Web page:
Patton Oswalt Delivers Heartbreaking Monologue About His Wife’s Sudden Death: ‘Worst F–king Day of My Life’

Patton Oswalt performs during Festival Supreme 2016 at The Shrine Expo Hall on October 29, 2016 in Los Angeles, California.
Patton Oswalt performs during Festival Supreme 2016 at The Shrine Expo Hall on October 29, 2016 in Los Angeles, California. Timothy Norris/Getty Images

Finding strength in humor. Patton Oswalt delivered a heartbreaking monologue at the New York Comedy Festival on Thursday, November 3, diving headfirst into his feelings about his wife’s sudden death in April. The performance was his first headlining show since her passing.

Oswalt, 47, spent the first half of his hourlong set joking about the elections, the Cubs’ World Series victory and taking his 7-year-old daughter, Alice, to a haunted house over the Halloween weekend, reports The Daily Beast.

However, the veteran comedian finally admitted to the audience of thousands that he was “stalling” when it came to addressing the topic on everyone’s mind. “There’s no easy way to segue into this, but six months and 12 days ago, my wife passed away,” he said. “It’s just my life, and it’s kind of all-consuming. And it sucks. It sucks.”

The King of Queens actor then touched on the different elements of his grief, including having to deal with the flowery euphemisms and the kid gloves people use to talk about those who have lost a spouse or a family member.

“If they would call it a 'numb slog' instead of a 'healing journey,' it would make it a lot f–king easier!” Oswalt said. “Because when they call it a 'healing journey' and it’s just a day of you eating Wheat Thins for breakfast in your underwear, it’s like, ‘I guess I’m f–king up my healing journey.’ But if they would say you’re going to have a numb slog, instead you’d go, ‘I’m nailing it!’”

Patton Oswalt and Michelle McNamara arrive at the 17th Annual Critics' Choice Movie Awards held at the Hollywood Palladium on Jan. 12, 2012, in Los Angeles.
Patton Oswalt and Michelle McNamara arrive at the 17th Annual Critics' Choice Movie Awards held at the Hollywood Palladium on Jan. 12, 2012, in Los Angeles. Lester Cohen/WireImage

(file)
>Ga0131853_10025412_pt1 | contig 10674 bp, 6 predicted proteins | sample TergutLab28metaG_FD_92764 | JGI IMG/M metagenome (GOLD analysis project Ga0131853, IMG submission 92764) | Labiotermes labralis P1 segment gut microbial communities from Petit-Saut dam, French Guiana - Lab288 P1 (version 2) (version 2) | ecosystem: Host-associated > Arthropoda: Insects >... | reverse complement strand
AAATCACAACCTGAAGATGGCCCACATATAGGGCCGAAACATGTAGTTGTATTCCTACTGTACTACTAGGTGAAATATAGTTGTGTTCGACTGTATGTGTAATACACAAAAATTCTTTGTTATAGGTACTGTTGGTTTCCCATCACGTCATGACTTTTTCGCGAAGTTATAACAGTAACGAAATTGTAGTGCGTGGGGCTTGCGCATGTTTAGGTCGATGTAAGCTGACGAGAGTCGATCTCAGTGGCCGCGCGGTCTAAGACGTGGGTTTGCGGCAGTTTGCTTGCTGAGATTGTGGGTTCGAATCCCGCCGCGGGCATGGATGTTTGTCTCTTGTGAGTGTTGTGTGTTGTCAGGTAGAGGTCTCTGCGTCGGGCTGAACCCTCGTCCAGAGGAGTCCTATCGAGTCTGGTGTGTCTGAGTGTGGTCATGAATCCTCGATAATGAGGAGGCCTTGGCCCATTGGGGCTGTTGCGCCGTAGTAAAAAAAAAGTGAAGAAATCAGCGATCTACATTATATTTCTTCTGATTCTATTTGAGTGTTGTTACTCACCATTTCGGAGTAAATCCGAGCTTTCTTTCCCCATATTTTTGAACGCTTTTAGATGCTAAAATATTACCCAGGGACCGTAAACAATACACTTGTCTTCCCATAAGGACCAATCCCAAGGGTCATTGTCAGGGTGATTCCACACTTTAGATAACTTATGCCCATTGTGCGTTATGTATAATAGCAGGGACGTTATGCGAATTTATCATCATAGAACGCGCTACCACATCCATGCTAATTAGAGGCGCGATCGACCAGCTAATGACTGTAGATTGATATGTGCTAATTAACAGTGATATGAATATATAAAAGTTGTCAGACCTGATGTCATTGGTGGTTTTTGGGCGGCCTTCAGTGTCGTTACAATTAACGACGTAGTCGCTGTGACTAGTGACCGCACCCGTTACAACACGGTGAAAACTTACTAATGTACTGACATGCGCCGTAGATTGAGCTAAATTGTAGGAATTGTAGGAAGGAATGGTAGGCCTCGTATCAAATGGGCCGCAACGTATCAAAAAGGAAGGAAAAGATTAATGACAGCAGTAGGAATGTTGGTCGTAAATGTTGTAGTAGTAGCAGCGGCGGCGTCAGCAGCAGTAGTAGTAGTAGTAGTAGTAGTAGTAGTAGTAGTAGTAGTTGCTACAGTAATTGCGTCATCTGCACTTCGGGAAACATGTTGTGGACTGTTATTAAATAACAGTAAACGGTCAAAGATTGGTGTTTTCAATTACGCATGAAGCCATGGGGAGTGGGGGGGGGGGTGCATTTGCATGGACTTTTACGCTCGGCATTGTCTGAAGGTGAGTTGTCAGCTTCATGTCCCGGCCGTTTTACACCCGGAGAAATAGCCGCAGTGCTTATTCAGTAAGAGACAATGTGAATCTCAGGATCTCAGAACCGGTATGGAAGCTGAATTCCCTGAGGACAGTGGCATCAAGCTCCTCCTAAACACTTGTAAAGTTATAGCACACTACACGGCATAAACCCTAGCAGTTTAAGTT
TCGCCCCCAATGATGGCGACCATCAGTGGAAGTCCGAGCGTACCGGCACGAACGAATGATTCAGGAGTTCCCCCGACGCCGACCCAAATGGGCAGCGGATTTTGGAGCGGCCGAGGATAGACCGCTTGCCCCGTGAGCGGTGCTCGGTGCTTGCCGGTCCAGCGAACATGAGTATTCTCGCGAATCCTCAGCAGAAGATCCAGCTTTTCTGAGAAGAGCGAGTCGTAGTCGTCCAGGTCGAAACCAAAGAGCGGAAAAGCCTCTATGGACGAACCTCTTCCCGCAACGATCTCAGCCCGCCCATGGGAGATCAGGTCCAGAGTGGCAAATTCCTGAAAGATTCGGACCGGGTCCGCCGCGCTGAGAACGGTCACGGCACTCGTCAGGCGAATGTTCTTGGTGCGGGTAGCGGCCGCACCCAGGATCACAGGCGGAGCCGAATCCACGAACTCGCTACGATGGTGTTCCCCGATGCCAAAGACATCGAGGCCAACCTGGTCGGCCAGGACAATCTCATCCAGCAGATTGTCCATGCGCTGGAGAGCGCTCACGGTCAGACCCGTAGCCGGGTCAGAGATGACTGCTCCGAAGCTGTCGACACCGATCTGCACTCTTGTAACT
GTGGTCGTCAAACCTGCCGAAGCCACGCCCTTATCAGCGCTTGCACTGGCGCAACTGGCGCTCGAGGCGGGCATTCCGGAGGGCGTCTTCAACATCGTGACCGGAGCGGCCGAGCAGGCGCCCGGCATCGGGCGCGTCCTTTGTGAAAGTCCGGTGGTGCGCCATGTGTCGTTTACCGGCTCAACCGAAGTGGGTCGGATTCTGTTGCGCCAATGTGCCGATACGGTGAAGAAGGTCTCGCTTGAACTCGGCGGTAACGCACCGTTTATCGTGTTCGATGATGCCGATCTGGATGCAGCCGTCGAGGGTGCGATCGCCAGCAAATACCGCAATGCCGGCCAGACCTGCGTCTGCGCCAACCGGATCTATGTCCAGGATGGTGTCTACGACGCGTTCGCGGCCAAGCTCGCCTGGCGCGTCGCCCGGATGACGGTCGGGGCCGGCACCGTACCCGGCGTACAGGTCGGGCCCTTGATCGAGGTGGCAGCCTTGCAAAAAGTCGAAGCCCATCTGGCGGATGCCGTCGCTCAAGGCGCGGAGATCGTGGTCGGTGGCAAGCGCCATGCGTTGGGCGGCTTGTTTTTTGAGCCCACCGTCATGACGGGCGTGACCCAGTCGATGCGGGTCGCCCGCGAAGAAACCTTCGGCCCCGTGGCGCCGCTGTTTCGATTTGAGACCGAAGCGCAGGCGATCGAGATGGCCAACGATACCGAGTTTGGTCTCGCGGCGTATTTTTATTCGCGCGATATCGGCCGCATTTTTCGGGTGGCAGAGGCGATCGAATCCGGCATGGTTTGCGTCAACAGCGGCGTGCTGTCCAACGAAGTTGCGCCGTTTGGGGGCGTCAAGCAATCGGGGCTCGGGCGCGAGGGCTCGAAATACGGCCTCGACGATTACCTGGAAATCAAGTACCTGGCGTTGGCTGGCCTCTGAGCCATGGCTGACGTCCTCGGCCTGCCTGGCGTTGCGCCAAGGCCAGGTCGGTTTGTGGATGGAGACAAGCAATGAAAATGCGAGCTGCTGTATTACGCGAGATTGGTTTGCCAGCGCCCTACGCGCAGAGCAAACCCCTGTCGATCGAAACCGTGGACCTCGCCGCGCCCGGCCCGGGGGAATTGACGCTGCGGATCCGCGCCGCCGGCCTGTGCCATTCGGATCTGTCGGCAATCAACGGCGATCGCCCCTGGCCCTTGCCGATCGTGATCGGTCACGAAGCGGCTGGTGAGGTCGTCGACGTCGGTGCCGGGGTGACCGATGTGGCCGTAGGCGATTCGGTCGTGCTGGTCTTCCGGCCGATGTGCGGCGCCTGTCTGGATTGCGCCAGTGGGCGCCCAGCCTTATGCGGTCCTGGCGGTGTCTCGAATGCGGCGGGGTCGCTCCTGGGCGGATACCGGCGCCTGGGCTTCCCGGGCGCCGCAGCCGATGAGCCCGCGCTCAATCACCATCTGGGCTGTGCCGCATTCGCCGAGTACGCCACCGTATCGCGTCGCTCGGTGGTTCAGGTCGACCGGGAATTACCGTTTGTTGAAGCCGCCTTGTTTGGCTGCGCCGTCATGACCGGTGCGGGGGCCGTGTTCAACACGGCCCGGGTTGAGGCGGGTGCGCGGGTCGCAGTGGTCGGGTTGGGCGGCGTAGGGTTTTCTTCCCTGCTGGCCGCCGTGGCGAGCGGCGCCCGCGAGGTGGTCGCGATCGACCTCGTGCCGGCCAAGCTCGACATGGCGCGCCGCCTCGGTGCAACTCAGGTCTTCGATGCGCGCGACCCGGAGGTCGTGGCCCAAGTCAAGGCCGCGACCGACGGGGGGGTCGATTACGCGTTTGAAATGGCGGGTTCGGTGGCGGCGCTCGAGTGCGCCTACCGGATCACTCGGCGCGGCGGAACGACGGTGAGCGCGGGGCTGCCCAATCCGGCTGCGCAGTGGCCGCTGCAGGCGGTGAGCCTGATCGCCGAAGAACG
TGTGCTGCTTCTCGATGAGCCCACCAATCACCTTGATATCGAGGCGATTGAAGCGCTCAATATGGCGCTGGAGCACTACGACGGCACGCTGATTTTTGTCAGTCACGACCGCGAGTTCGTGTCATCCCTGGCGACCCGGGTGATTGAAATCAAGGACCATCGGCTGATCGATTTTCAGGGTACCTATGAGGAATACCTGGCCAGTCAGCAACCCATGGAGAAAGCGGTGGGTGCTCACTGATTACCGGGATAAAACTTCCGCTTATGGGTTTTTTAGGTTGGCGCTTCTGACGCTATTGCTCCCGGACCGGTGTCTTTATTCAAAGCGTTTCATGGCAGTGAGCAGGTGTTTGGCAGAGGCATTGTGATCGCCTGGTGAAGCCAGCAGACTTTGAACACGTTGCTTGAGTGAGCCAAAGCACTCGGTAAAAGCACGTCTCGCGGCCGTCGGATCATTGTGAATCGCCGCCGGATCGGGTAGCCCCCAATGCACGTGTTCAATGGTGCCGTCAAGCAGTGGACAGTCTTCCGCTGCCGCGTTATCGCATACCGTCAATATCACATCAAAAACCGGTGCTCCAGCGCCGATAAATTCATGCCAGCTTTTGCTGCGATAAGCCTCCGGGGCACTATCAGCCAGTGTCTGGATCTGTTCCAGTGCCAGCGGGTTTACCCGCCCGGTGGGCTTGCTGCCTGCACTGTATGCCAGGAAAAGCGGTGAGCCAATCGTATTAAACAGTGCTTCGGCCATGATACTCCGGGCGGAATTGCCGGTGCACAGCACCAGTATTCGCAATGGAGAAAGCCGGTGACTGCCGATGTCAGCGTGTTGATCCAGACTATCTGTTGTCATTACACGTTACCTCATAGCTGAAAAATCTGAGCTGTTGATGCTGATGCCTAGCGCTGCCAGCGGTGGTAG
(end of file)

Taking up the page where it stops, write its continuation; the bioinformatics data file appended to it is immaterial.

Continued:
Oswalt added that the day after his wife, true crime writer Michelle McNamara, died in her sleep, he had to relive the gut-wrenching moment again when he broke the news to Alice, who was at school at the time of her mother’s death.

“It was the worst f–king day of my life,” he said. “I got that out of the way. Sent any s–t my way — it’s out of the way. Worst day of my life.”

When Alice returned to school two days later, he said he was bombarded with questions from an unlikely source: his daughter’s classmates. “Monday was me taking her to school and the kids saying, ‘Were you sad when Alice’s mom died?’” he recalled. “And I was like, ‘Yes, I was. What a great question.’”

Oswalt also recounted the first time he visited McNamara’s grave since her funeral. On that September afternoon, he intended to have a “nice moment” reconnecting with her spirit like it’s often portrayed in movies, but was instead shocked by the chaos he encountered at the cemetery.

To one side of his wife’s headstone, Oswalt said, there was an Armenian family “having a screaming argument”; on the other was an “adorable” Chinese family in beach chairs eating pizza and “blaring” Céline Dion’s “My Heart Will Go on.”

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